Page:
The SoundCore Space are fairly stable headphones due to their good clamping force. You should be able to jog with these, but their bulky design might not be ideal for more intense physical activities. Their lightweight design doesn’t fall off when tilting the head forward or backward, and since they are wireless, you won’t have to worry about a cable getting hooked on something.
The frequency response consistency is very good. They seem to be using their noise canceling system to check for bass consistency. Therefore, in the bass range, they perform extremely consistently across our five human subjects. In the treble range, they are decently consistent, but not as much as the bass range, showing a maximum deviation of about 6dB under 10kHz. This results in a consistent delivery of bass and treble across multiple users and re-seats.
The bass of the SoundCore Space NC is mediocre. Their LFE (low-frequency extension) is at 10Hz, which is excellent. However, low-bass is overemphasized by about 9dB which will result in excess thump and rumble. Mid-bass, responsible for bass guitars and kick drums, is also overemphasized by about 6dB. High-bass, responsible for warmth, will be slightly boomy due to the 2dB overemphasis. If you'd like a less hyped bass but still want to feel the thump and rumble of it, take a look at the Plantronics Backbeat Go 810.
The mid-range performance of the SoundCore Space is above-average. The whole range is fairly even, but is noticeably under our target curve by 4dB. Vocals and lead instruments will sound rather thin, and since mid-mid is also recessed, they will be pushed to the back of the mix.
The Anker Space NC have mediocre treble performance. The range is flat before 4kHz but gets underemphasized and uneven after. This results in sharp S and T sounds (sibilances) to lack detail and brightness. This will be most noticeable on vocals, instruments, and cymbals.
Their imaging performance is good. Weighted group delay is at 0.27, which is very good, but the GD graph shows that the response crosses the audibility threshold around 30Hz, but this shouldn’t be too audible. Additionally, the L/R drivers of our test unit were well-matched in frequency and phase response but had a bit of mismatch in amplitude. This is important for the accurate localization and placement of objects (like voice, instruments, and video game effects) in the stereo field. However, these results are only valid for our unit, and yours may perform differently.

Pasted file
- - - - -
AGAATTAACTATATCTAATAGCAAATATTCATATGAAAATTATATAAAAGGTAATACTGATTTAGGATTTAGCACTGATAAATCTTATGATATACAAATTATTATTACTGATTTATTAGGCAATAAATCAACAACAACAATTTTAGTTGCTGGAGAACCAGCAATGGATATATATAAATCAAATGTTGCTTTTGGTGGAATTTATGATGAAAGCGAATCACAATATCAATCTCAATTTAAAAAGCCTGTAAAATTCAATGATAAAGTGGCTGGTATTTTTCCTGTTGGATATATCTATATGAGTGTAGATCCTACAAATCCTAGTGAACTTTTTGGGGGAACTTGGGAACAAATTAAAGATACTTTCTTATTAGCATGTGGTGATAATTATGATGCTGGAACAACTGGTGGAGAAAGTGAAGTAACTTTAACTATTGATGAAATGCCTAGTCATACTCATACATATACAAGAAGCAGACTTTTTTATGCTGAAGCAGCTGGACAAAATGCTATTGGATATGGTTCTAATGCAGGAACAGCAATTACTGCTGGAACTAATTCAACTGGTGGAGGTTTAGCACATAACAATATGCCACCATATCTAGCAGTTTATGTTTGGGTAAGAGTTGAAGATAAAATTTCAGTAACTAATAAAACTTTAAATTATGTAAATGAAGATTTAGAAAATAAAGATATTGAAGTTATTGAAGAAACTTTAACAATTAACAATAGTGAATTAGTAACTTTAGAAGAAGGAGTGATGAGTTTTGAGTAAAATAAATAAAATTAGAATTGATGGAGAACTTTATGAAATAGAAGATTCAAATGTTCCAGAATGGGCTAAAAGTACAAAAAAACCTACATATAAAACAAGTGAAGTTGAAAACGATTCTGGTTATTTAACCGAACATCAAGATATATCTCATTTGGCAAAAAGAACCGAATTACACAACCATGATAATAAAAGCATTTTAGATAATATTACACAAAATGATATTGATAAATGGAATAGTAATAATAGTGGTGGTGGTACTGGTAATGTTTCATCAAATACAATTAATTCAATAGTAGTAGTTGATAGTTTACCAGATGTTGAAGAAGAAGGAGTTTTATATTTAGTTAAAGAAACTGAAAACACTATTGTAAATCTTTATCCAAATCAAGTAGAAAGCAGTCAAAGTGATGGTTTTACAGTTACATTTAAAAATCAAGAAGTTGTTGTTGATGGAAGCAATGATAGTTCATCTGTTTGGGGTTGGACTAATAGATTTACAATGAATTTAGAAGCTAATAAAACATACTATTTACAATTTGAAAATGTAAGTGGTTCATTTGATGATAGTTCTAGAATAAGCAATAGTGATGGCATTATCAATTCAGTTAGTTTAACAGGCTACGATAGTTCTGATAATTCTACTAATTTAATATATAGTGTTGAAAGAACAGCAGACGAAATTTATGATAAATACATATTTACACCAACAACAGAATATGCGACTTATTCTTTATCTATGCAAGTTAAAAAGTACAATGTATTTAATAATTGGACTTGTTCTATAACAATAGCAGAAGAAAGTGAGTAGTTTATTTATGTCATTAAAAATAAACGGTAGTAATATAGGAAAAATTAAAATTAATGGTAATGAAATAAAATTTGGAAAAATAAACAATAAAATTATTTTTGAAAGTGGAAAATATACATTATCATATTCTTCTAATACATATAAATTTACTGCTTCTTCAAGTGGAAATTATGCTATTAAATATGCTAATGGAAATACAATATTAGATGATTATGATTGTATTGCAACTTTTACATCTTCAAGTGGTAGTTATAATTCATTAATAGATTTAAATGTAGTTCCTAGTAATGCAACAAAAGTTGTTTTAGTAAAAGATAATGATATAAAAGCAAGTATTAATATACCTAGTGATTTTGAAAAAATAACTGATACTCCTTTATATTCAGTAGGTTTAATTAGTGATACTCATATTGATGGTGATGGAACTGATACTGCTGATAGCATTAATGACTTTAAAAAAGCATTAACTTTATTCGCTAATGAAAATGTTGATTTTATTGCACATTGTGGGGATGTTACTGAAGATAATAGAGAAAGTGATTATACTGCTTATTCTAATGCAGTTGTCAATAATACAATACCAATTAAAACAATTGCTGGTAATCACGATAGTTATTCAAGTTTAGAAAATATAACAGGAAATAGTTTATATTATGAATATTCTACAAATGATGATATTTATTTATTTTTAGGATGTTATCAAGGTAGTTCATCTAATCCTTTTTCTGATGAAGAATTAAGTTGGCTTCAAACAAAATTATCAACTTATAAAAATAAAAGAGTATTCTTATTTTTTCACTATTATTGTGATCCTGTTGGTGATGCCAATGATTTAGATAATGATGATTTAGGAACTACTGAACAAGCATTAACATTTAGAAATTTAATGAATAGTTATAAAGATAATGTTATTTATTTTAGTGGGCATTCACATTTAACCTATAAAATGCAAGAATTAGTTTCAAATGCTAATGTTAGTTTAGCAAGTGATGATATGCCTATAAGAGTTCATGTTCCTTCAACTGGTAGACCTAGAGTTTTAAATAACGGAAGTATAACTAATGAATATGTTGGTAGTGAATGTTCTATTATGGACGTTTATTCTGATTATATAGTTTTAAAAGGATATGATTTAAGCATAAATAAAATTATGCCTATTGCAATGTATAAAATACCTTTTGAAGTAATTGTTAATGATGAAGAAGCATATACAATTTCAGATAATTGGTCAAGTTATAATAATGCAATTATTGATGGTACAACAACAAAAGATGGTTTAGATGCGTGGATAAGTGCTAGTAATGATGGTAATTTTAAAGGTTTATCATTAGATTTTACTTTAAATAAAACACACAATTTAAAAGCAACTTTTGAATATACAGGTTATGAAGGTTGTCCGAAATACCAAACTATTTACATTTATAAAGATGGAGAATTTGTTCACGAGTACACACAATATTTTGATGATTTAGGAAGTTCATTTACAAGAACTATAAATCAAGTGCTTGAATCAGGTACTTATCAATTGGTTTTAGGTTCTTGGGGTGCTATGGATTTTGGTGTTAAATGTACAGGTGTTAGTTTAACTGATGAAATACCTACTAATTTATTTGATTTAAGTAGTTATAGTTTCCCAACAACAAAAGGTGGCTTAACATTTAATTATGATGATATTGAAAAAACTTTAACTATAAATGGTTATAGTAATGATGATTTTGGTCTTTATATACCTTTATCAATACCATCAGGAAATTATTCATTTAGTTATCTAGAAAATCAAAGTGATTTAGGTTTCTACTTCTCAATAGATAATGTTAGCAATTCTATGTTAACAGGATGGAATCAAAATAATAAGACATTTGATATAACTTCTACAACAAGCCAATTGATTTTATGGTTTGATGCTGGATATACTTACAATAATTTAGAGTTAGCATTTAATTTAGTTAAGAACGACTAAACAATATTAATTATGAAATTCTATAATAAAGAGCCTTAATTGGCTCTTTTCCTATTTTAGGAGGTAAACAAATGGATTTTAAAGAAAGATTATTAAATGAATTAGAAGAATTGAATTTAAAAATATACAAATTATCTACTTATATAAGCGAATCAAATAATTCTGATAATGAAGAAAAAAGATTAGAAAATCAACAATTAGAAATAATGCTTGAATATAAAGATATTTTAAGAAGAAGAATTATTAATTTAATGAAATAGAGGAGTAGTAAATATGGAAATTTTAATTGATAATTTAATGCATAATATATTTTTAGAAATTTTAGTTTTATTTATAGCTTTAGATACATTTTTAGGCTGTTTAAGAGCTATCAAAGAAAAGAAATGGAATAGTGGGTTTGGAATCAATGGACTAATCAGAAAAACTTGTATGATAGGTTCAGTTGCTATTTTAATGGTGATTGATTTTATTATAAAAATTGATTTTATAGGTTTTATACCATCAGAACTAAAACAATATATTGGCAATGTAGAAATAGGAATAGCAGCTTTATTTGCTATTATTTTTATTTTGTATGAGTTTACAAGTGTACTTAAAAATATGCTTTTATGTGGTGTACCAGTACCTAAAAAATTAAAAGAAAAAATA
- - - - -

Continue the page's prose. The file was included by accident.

The SoundCore Space NC have a sub-par soundstage. The PRTF graph shows a decent amount of pinna activation. However, the interaction is not accurate, and there's not a 10kHz notch present either. This and their closed-back design suggest a soundstage that is perceived to be located inside the listener's head, as opposed to in front of it.
The Anker SoundCore Space have a good isolation performance. With the ANC (active noise cancelation) enabled, they achieve more than 18dB of isolation in the bass range, which is quite good. This means they can cancel out the rumble of airplane and bus engines to a good degree. In the mid-range, important for blocking out ambient speech, they isolate by 18dB, which is also very good. In the treble range, occupied by sharp sounds like S and Ts and fan noises like A/C systems, they isolate by 36dB, which is good. They isolate quite more than the Anker Soundcore Life 2, but don't have their good audio reproduction.
The leakage performance of the SoundCore Space NC is good. The significant portion of leakage sits between 1kHz and 5kHz, which is a relatively narrow range. This results in a leakage that sounds fuller and more comprehensible than the leakage of in-ears and earbuds, but not as much as open-back headphones. However, the overall level of leakage is not too loud. With the music at 100dB SPL, the leakage at 1 foot away averages at 33dB SPL and peaks at 50dB SPL, which is just about the noise floor of most offices.
The Anker Space NC’s integrated mic has an above-average recording quality. The LFE of 281Hz results in recorded/transmitted speech that is relatively thin. The HFE of 3.7kHz suggests a speech that lacks detail. Overall, the intelligibility of speech on this microphone will be decent since it depends on the 500Hz-3kHz range.
The noise handling performance of the integrated microphone is mediocre. The mic achieved a speech-to-noise ratio of 14dB, meaning they will have a hard time transmitting clean and noise-free speech even in environments that are moderately loud.
The SoundCore Space NC have a great 21-hour rechargeable battery life but take about 3 hours to charge fully. We couldn’t really find what was the real advertised battery life, since Anker shows 12hrs, 20hrs, and 25hrs on the product page and specs sheet. They also say you can get 50 hours of continuous playback if you use the ANC feature when the headphones are wired, but we couldn’t confirm this. You can use the headphones with an audio cable, even when the battery is dead. However, when you plug the audio cable, be sure to turn off ANC if you want to save battery life, as the headphones will automatically be turned on and use the ANC feature. Note that if you are charging the headphones and plug in the audio cable, you’ll have passive playback, but as soon as you connect the cable, they stop charging.
Anker doesn’t have an application to enhance your listening experience with customization options.
These headphones are Bluetooth compatible but don’t support NFC for quick and easy pairing, and they can’t be connected to 2 devices simultaneously, which would have been useful at the office to switch between your phone and work computer. Unfortunately, these are not Bluetooth 5.0 headphones so if you have a 5.0 source then you may get a slightly better wireless range performance with the Cowin SE7.